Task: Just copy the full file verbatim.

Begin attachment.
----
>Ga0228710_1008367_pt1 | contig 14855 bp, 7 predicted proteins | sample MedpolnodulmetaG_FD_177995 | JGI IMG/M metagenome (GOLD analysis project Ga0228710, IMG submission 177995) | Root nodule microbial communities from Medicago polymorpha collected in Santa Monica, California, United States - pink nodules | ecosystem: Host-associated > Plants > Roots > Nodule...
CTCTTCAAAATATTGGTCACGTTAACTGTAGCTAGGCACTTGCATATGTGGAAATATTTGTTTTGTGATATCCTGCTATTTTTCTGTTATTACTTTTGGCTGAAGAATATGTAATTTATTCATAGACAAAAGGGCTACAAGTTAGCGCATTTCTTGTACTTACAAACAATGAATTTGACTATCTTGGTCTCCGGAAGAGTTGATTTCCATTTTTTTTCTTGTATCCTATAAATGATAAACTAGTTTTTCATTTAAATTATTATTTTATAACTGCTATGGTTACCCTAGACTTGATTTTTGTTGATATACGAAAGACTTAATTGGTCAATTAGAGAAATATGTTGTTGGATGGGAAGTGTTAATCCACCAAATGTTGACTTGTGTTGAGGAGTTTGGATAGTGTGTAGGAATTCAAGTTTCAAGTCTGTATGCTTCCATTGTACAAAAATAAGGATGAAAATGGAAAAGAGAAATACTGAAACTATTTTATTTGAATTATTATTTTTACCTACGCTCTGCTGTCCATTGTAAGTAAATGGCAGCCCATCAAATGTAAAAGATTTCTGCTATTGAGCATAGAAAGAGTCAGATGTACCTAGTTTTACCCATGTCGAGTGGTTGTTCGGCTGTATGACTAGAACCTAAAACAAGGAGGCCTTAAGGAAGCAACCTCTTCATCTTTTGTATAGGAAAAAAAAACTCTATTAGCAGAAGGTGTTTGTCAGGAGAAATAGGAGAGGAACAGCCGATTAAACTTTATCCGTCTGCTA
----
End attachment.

>Ga0228710_1008367_pt1 | contig 14855 bp, 7 predicted proteins | sample MedpolnodulmetaG_FD_177995 | JGI IMG/M metagenome (GOLD analysis project Ga0228710, IMG submission 177995) | Root nodule microbial communities from Medicago polymorpha collected in Santa Monica, California, United States - pink nodules | ecosystem: Host-associated > Plants > Roots > Nodule...
CTCTTCAAAATATTGGTCACGTTAACTGTAGCTAGGCACTTGCATATGTGGAAATATTTGTTTTGTGATATCCTGCTATTTTTCTGTTATTACTTTTGGCTGAAGAATATGTAATTTATTCATAGACAAAAGGGCTACAAGTTAGCGCATTTCTTGTACTTACAAACAATGAATTTGACTATCTTGGTCTCCGGAAGAGTTGATTTCCATTTTTTTTCTTGTATCCTATAAATGATAAACTAGTTTTTCATTTAAATTATTATTTTATAACTGCTATGGTTACCCTAGACTTGATTTTTGTTGATATACGAAAGACTTAATTGGTCAATTAGAGAAATATGTTGTTGGATGGGAAGTGTTAATCCACCAAATGTTGACTTGTGTTGAGGAGTTTGGATAGTGTGTAGGAATTCAAGTTTCAAGTCTGTATGCTTCCATTGTACAAAAATAAGGATGAAAATGGAAAAGAGAAATACTGAAACTATTTTATTTGAATTATTATTTTTACCTACGCTCTGCTGTCCATTGTAAGTAAATGGCAGCCCATCAAATGTAAAAGATTTCTGCTATTGAGCATAGAAAGAGTCAGATGTACCTAGTTTTACCCATGTCGAGTGGTTGTTCGGCTGTATGACTAGAACCTAAAACAAGGAGGCCTTAAGGAAGCAACCTCTTCATCTTTTGTATAGGAAAAAAAAACTCTATTAGCAGAAGGTGTTTGTCAGGAGAAATAGGAGAGGAACAGCCGATTAAACTTTATCCGTCTGCTA